- Some are just now entering the yearly planning stage of what development will look like for the rest of 2015 and the first half of 2016.
- Others have been in the cycle for two quarters and are in the midst of assessing progress.
- Still others have no formal development plan, nor any accountability for development.
No matter which of these situations you find yourself in, assessing the trajectory of the needed development is a valid metric.
Your process for assessing development is vital.
Accountability is important for any type of development plan. If you do not have an anchor to hold you steady you are likely to be in a constant state of sway with your development. Here are seven reasons why organizations (or individuals) invest in coaching for the development of leaders. Which ones resonate most with you?
Why Organizations Invest In Coaching for Leader Development
- Top Talent: Coaching is often thought of as a “fix" for something the leader needs to change in order to be more successful in the organization. However, in medicine we know that a vaccine is a valuable investment to prevent diseases from occurring. The same is true in leader development. Why not identify top talent in your organization and prepare them for the next role instead of waiting for a mistake to occur?
- Core Leadership Values: According to Pamela McLean, PhD CEO at the Hudson Institute, “Too often we lock ourselves into the passions and values of our young adult years and burn them out during the middle.” I have seen this across the spectrum of my work in organizations. Examples range from pastors in churches who start their ministry with a zeal for the Lord and become conflicted when achievement or proving oneself becomes more prominent. This is true for engineers as well who are enamored by the science they love and the creativity it brings, only to have a clamoring for personal power and self-regard as they mature. A coach can be a valuable asset in assisting organizational leaders in sorting out and assimilating core leadership values.
- Individual Contributor to Leader: This is not an easy transition for anyone. Organizations who promote from within usually give people small assignments and then measure success. As the person proves they can do small tasks well, more responsibility is added. With continued success, leading a team becomes inevitable. This is a monumental shift in paradigm. Until this transition moment, the person's success has been measured by their own personal achievement. Now their accomplishments will be tracked based upon how they lead and inspire others. Some intentional coaching on what needs to transpire in the first 90 days of leadership (not management) is key to attaining this transformation.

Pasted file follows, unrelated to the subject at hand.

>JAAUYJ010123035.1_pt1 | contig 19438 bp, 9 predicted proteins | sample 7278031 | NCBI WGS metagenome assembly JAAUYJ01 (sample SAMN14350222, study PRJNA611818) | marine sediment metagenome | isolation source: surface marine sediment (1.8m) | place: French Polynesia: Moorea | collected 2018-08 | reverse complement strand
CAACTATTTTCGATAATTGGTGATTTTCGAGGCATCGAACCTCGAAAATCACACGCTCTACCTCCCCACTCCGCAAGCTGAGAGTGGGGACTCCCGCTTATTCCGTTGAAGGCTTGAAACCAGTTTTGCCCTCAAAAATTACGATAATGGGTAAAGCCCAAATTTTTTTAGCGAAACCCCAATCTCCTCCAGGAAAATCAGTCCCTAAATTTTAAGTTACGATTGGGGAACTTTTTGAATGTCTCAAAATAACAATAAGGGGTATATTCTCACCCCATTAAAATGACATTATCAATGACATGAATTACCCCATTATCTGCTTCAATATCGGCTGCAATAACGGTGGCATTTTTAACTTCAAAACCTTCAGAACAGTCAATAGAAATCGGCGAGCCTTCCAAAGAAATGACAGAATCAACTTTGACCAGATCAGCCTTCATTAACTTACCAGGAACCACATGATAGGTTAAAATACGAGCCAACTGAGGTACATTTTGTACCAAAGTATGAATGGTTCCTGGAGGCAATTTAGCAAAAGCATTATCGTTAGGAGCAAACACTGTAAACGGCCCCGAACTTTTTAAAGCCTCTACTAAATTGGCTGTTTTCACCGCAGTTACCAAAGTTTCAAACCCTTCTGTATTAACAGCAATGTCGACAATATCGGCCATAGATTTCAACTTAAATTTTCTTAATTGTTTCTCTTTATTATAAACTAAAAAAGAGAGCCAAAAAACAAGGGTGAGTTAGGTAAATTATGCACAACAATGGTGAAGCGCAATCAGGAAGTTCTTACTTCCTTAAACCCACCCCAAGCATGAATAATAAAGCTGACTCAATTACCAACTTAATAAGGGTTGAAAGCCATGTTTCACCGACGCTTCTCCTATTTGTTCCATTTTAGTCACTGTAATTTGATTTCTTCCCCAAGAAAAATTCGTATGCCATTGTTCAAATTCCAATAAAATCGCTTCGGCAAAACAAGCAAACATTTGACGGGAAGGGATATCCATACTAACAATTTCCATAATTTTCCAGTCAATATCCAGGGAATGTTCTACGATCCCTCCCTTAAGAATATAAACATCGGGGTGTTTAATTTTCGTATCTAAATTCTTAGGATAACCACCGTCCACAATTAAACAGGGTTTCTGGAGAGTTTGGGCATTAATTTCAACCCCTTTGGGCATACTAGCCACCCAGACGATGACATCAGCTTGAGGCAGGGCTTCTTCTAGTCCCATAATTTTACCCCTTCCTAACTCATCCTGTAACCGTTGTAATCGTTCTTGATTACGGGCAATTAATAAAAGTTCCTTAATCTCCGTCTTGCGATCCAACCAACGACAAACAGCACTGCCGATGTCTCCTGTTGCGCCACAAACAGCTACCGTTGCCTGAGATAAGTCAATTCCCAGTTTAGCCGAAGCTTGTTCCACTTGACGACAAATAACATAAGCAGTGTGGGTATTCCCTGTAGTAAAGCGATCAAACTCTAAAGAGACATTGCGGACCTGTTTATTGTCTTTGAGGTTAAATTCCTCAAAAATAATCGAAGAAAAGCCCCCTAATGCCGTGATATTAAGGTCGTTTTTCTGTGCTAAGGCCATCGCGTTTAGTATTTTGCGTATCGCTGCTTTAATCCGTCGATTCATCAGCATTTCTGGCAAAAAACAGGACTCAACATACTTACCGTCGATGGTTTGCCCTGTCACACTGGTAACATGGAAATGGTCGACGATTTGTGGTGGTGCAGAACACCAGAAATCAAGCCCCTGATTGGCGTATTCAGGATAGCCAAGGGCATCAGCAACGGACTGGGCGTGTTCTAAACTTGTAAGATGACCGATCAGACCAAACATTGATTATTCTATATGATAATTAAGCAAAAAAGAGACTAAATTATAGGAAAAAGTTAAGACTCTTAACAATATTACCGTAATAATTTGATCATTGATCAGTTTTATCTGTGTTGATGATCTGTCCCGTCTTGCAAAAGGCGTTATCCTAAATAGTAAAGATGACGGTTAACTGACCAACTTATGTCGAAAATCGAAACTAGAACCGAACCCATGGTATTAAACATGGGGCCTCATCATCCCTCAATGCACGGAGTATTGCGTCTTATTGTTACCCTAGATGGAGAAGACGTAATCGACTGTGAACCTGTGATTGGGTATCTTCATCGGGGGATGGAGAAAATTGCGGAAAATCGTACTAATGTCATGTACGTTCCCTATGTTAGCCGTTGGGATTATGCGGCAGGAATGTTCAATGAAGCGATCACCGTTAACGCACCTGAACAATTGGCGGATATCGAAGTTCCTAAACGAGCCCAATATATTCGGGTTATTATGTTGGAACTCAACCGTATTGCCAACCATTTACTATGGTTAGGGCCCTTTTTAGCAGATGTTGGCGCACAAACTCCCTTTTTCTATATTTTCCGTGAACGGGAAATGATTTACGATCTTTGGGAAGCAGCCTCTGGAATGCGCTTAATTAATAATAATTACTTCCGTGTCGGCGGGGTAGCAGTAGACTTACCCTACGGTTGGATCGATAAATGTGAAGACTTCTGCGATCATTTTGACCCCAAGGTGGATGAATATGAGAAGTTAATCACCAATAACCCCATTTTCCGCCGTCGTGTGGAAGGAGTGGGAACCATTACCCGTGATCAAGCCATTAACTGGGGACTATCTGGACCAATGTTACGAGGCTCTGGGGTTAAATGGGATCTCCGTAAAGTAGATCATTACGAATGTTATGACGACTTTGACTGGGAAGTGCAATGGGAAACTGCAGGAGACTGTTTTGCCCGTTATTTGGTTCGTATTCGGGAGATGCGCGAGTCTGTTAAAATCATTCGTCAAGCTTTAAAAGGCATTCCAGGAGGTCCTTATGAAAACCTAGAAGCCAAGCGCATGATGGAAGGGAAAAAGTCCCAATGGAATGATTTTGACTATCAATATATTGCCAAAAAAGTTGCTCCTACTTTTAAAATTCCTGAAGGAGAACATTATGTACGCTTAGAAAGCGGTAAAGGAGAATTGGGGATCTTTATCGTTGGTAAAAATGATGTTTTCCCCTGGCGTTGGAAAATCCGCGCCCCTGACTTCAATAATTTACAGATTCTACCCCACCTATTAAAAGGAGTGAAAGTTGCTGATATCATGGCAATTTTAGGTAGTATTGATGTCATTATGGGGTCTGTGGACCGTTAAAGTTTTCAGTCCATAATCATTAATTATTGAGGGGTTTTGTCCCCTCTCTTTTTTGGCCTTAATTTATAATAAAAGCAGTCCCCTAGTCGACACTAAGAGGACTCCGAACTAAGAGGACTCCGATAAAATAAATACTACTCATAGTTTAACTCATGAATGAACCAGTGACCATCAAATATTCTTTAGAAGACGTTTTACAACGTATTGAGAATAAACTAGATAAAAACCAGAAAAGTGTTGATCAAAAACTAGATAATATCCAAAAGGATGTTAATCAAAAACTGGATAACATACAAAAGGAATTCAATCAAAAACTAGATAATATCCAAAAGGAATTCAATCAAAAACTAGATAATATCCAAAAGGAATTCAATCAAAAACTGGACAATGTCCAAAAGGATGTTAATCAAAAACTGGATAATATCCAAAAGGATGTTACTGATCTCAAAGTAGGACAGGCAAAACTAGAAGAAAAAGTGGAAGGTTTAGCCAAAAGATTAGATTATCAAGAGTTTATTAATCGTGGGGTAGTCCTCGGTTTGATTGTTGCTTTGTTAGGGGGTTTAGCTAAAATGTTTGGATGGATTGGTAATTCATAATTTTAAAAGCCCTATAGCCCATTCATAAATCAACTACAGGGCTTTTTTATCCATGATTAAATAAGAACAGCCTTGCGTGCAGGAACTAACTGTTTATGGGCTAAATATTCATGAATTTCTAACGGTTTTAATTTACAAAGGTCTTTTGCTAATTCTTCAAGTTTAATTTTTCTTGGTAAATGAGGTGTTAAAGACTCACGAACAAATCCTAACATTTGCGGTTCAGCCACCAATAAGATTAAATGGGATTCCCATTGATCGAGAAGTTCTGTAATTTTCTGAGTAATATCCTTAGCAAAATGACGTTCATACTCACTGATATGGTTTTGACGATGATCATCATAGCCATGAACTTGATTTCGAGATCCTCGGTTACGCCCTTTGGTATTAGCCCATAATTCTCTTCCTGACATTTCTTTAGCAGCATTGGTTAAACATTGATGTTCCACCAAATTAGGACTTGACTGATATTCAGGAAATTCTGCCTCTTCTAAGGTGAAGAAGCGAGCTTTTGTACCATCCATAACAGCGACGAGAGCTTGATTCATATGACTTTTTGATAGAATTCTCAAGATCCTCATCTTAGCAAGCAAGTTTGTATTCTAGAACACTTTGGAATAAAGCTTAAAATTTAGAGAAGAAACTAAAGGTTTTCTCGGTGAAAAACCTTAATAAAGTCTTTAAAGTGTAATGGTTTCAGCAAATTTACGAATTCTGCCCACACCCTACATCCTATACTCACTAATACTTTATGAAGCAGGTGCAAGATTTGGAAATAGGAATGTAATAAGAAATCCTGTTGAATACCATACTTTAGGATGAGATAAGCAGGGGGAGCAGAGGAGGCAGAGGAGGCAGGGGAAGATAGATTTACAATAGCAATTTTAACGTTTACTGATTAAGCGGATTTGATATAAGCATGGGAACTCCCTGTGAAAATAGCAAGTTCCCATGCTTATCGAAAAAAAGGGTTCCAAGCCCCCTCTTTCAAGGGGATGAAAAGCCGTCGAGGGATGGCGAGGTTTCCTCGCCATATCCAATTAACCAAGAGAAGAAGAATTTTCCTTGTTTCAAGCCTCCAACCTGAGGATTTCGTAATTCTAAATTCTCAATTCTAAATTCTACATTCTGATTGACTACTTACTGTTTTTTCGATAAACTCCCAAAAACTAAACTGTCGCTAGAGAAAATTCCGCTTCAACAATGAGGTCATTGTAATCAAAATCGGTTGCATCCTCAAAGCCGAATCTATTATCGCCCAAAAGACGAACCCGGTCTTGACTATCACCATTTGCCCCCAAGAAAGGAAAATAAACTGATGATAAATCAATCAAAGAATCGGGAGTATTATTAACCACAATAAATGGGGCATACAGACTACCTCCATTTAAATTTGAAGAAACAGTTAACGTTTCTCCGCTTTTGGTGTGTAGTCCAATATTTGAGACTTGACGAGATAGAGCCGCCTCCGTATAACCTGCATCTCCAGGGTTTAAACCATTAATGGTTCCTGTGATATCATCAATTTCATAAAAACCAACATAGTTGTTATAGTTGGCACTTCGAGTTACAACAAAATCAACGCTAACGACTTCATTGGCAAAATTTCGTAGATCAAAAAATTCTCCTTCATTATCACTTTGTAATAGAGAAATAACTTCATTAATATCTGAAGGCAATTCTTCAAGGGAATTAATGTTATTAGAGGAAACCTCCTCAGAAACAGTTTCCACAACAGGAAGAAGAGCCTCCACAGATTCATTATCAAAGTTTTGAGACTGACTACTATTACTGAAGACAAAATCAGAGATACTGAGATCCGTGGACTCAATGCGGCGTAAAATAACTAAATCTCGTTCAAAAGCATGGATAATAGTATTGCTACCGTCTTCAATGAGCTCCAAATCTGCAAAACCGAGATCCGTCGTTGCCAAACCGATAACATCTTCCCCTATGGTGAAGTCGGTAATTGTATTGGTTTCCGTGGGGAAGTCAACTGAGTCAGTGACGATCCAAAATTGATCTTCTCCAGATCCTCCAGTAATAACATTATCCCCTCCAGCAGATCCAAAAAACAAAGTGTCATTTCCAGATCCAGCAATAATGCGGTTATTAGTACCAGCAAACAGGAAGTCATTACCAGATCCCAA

- Leadership Presence: Sylvia Ann Hewlett, President of the Center For Talent Innovation, says in her book Executive Presence that “no man or woman attains a top job, lands an extraordinary deal, or develops a significant role, without this heady combination of confidence, poise, and authenticity that convinces the rest of us we’re in the presence of someone who is the real deal.” Many of the leaders I work with are experts in the fields of finance, engineering, information technology, ministry, and sales. Their industry success has given them tremendous credibility, but something is missing. Consider the sales leader who is so focused on driving sales that he misses other organizational priorities such as customer satisfaction in times of product outages. The poise to understand broader organizational issues is often an issue of a leader stepping outside of themselves and letting go of winning the battle to fight a better war. A coach can be extremely valuable in getting a leader to look around to see bigger issues and to provide context.
- Skills: Just because a leader has technical expertise in an area does not mean they have developed a full range of skills to be successful. Consider the person who has been rewarded consistently for having the best idea, who is now told by the organization that they need to show more empathy. Skills such as empathy are not easy to learn in the heat of the organizational battle. Leaders will default to what has made them successful in the past, and take their chances that the lack of skill is not a deficiency that will be career limiting. Coaches can help leaders develop valuable skills in the moment, resulting in changing needed behavior.
- Follower Relationship: At times it seems like some leaders are not connecting with followers. Many times they have connected well in the past, but something is amiss in the current role. Edgar Schein in his book Humble Inquiry says that “what is missing….is a climate in which lower-level employees feel safe to bring up issues that need to be addressed, information that would reduce the likelihood of accidents, and in healthcare, mistakes that harm patients.” Whether the leader is a micro-manager, leads by positional power, or even by raw intimidation, a coach is one who can expose this in an a zone of safety so that changes can be made to build a more trusting environment.
- Rapid Change: My good friend and colleague Joe Laipple, Ph.D., wrote a book I highly recommend called Rapid Change: Immediate Action for the Impatient Leader. His research and experience shows that when a need for change is recognized, we want it NOW! Joe says if you want rapid change you need to have brief but very frequent touch points with the agents of change. You can not identify rapid changes that are needed and then cover the topic at a monthly staff meeting. It just won’t work. Many of the clients I work with see the need for rapid change but are overwhelmed with the tyranny of the moment. A coach can provide focus, a constant reminder of the change that is needed, and the personal support and encouragement to make change happen at the necessary pace.